STYLE

Guides meant to teach youth and adults about concussion, raise awareness

05/03/2012 04:40 EDT | Updated 07/03/2012 05:12 EDT
TORONTO - Brain-injury experts have put together two resource guides to educate Canadian kids and adults about concussion.

The guides — one aimed at young people and the other at parents, teachers and coaches — set out in age-appropriate terms the warning signs of concussion and how the brain injury should be treated.

"These guides are not only a valuable tool for athletics, but equally apply to assist parents, educators and anyone who works with children and youth to better identify when young people have suffered a brain injury and then follow the right process to access and practise best care," said Dr. Ian Dawe.

Dawe, physician-in-chief of the Ontario Shores Centre for Mental Health Sciences, made the comments Thursday at the Hockey Hall of Fame in Toronto, where the Brain Injury Guides were unveiled.

The guides, available online at www.teenmentalhealth.org, explain that concussions aren't minor injuries that can just be shaken off, but potentially serious brain traumas that can have long-lasting repercussions.

A concussion is caused by an intense, rapid movement of the brain inside the skull, which results in damage that changes how brain cells function. Symptoms can include headaches, dizziness, cognitive problems such as memory loss and difficulty concentrating, and emotional effects, such as depression and irritability.

A person who has had one concussion, especially if not given time to fully recover, has an increased risk of sustaining subsequent concussions that can result in permanent physical, emotional and cognitive deficits.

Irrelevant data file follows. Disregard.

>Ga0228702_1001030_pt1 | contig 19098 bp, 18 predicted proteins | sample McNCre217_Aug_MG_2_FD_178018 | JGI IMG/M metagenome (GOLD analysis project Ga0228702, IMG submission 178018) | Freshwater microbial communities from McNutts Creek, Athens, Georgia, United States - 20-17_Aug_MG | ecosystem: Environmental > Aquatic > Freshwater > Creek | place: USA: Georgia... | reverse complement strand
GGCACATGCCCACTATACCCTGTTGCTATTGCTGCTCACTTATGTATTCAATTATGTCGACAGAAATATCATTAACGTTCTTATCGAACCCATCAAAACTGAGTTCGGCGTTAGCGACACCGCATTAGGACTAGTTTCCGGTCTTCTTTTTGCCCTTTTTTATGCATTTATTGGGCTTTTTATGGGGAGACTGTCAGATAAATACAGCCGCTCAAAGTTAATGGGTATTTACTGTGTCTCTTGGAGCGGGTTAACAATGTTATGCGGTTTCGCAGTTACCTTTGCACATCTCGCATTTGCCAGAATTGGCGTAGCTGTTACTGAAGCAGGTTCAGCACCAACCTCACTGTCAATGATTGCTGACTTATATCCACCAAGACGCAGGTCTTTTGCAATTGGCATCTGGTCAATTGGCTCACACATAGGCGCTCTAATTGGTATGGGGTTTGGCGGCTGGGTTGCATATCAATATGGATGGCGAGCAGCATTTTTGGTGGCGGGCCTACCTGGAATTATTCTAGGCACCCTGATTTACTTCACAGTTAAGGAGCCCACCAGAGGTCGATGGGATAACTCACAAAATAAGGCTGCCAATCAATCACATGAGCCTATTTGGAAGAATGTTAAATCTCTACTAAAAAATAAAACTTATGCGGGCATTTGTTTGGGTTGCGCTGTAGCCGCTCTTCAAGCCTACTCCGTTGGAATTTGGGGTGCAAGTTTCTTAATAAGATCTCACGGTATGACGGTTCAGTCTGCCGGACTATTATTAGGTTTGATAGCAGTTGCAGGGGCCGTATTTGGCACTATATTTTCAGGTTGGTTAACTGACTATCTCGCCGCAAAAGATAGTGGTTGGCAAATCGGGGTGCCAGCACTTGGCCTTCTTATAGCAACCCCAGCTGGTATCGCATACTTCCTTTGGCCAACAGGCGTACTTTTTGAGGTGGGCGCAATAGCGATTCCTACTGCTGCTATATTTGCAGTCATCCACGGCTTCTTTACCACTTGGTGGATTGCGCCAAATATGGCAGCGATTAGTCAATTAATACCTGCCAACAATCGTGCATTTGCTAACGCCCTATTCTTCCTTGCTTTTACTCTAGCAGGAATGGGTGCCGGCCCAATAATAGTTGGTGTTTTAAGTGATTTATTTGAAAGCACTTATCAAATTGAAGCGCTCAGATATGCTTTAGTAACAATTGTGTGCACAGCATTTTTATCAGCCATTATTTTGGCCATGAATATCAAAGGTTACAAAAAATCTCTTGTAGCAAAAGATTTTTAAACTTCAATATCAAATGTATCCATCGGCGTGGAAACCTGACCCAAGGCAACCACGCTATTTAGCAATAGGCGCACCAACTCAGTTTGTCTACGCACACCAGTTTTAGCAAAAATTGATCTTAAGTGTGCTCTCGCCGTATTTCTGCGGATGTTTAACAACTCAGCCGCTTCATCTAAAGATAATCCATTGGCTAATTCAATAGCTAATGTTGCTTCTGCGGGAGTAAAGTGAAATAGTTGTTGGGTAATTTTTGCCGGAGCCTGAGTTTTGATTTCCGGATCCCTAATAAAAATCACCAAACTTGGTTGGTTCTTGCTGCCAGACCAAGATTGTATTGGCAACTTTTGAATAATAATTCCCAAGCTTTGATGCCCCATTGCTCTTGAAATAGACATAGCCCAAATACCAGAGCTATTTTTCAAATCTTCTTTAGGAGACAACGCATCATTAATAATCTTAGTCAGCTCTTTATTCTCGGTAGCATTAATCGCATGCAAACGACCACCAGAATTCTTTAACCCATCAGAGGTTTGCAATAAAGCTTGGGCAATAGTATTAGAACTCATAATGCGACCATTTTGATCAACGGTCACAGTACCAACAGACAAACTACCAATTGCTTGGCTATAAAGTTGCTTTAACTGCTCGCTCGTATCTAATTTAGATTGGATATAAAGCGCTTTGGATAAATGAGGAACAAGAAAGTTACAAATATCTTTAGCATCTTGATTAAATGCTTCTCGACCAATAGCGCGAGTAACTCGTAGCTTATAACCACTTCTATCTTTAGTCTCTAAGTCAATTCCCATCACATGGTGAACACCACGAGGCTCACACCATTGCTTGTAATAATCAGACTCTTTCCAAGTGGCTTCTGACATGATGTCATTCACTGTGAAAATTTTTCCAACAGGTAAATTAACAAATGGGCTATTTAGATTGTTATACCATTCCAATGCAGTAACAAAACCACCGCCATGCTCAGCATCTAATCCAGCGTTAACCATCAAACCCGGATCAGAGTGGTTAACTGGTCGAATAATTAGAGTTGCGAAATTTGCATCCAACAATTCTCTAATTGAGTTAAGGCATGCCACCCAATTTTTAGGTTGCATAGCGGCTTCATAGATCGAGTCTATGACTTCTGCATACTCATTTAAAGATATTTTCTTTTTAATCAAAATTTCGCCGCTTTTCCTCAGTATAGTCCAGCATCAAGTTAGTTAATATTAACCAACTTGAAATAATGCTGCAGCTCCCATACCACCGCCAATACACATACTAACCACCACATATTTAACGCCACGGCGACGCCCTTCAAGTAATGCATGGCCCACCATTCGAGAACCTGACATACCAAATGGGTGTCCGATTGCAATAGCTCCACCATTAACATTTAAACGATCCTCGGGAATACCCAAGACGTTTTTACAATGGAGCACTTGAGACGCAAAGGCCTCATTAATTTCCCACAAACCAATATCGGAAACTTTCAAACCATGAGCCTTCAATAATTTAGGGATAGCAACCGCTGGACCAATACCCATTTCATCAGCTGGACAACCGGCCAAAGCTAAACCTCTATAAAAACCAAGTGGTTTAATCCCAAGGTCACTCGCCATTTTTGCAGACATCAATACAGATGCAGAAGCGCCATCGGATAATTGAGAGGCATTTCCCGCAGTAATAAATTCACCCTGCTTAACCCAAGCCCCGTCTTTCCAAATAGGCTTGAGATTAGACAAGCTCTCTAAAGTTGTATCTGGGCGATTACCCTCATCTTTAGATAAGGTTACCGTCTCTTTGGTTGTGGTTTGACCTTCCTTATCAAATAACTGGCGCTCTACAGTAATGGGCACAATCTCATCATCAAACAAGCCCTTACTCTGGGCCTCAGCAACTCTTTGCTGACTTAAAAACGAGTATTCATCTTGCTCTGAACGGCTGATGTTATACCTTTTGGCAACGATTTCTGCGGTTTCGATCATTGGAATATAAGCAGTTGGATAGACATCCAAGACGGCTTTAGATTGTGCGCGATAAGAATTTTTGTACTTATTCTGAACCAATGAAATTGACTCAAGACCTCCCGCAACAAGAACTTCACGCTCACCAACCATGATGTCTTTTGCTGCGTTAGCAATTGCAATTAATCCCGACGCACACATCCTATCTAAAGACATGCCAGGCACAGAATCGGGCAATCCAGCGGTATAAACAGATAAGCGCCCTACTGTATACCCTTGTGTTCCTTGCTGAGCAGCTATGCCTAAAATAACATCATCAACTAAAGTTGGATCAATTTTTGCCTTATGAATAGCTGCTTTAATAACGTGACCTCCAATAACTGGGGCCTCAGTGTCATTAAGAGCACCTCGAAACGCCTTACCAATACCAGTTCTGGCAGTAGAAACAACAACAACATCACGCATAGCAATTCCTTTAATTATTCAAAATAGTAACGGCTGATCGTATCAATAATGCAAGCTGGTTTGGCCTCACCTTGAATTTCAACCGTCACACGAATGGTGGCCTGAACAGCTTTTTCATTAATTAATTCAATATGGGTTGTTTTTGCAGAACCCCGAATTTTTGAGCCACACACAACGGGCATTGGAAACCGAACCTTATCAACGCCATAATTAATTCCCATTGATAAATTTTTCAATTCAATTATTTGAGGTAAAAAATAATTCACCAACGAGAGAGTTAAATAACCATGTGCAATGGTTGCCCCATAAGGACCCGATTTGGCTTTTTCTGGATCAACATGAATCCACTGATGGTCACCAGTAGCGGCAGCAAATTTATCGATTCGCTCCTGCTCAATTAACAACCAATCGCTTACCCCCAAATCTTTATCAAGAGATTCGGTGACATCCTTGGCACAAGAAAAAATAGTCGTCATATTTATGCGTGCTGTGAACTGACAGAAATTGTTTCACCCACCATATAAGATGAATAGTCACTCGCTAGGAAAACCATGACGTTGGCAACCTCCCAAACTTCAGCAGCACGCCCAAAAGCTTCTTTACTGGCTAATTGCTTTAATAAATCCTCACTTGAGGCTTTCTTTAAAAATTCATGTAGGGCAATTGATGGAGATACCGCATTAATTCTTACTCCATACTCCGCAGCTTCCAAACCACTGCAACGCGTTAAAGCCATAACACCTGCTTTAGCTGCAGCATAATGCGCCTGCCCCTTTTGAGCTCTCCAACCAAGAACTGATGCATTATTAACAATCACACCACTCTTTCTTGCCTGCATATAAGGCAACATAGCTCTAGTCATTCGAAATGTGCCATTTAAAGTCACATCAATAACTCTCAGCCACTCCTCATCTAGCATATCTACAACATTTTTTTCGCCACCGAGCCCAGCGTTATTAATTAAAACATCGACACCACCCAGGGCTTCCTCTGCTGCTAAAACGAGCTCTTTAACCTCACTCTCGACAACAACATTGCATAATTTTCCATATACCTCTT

"We are now understanding, I think for the first time, the importance of brain and brain health," said psychiatrist Stan Kutcher of Dalhousie University, principal author of the guides.

"It's essential to know how best to help our brains grow and develop, and how best to take care of them," Kutcher said via a Skype hookup from Halifax.

While concussions have been a hot topic in the world of sports — the brain injury sidelined NHL superstar Sidney Crosby for much of the last two seasons — they can happen to anyone who suffers a bad blow to the head or jarring of the brain, often resulting from a fall.

"Whether you're six or 86, concussions happen, whether you're curling, whether you're walking down the street, whether you're riding a bike," said Kerry Goulet, a former European pro hockey player and co-founder of the online concussion awareness site www.stopconcussions.com.

"It's not (only) about athletes that play in the professional leagues," said Goulet. "It's athletes that ski on a bunny hill in Mont Tremblant, it's playing in the gymnasium or playing at recess.... We have players, 10-, 11-, 12-year-old boys and girls that are walking in darkness. They're unable to continue on playing sport.

"Let's forget sport, even going to school," he said, citing the case of an 11-year-old boy who suffered a concussion playing hockey and is now trying to "learn how to do his ABCs once again."

But getting the message through to young people — who often have a sense of invincibility — can be a challenge, conceded Keith Primeau, who had multiple concussions during his 15-year National Hockey League career and still suffers post-concussive syndrome to this day.

Primeau, who retired from the Philadelphia Flyers in 2006 because of his symptoms, said parents and other adults have a responsibility to make sure children understand the dangers of concussion and what must be done for a full recovery.

Treatment primarily involves rest — avoiding both physical and mental activities that could do further damage to the brain — and following strict rules about when it's safe to slowly resume those activities.

"We get the fact that kids aren't necessarily going to sit and read material on concussion or brain injury," said Primeau, who also helped found stopconcussions.com.

"But somehow getting the information to a family member, a team member, who then can bring that material is the best way to get the information to the kids. And we can only do that if we continue to be informing the parents repeatedly in order to impress that on them."

The guides are also available for download at www.ontarioshores.ca, where printed copies in booklet form can also be ordered.

MORE:cpStyle